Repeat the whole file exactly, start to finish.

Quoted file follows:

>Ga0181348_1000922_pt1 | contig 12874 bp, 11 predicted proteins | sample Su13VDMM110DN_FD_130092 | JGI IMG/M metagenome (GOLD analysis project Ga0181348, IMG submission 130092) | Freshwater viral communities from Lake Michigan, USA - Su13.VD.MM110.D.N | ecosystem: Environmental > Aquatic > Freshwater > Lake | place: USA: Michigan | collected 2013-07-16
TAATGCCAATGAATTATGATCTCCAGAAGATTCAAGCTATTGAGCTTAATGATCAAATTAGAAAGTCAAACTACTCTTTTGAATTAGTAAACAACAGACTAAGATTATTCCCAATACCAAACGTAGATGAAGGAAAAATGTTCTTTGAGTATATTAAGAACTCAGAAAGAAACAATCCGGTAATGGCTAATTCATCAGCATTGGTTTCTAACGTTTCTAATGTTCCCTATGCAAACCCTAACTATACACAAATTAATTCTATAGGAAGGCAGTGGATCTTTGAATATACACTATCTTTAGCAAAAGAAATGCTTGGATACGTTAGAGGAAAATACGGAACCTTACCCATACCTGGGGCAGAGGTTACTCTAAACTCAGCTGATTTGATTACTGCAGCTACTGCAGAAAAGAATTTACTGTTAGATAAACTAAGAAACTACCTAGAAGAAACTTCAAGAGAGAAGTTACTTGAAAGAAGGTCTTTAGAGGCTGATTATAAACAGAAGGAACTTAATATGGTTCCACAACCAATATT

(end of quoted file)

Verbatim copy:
>Ga0181348_1000922_pt1 | contig 12874 bp, 11 predicted proteins | sample Su13VDMM110DN_FD_130092 | JGI IMG/M metagenome (GOLD analysis project Ga0181348, IMG submission 130092) | Freshwater viral communities from Lake Michigan, USA - Su13.VD.MM110.D.N | ecosystem: Environmental > Aquatic > Freshwater > Lake | place: USA: Michigan | collected 2013-07-16
TAATGCCAATGAATTATGATCTCCAGAAGATTCAAGCTATTGAGCTTAATGATCAAATTAGAAAGTCAAACTACTCTTTTGAATTAGTAAACAACAGACTAAGATTATTCCCAATACCAAACGTAGATGAAGGAAAAATGTTCTTTGAGTATATTAAGAACTCAGAAAGAAACAATCCGGTAATGGCTAATTCATCAGCATTGGTTTCTAACGTTTCTAATGTTCCCTATGCAAACCCTAACTATACACAAATTAATTCTATAGGAAGGCAGTGGATCTTTGAATATACACTATCTTTAGCAAAAGAAATGCTTGGATACGTTAGAGGAAAATACGGAACCTTACCCATACCTGGGGCAGAGGTTACTCTAAACTCAGCTGATTTGATTACTGCAGCTACTGCAGAAAAGAATTTACTGTTAGATAAACTAAGAAACTACCTAGAAGAAACTTCAAGAGAGAAGTTACTTGAAAGAAGGTCTTTAGAGGCTGATTATAAACAGAAGGAACTTAATATGGTTCCACAACCAATATT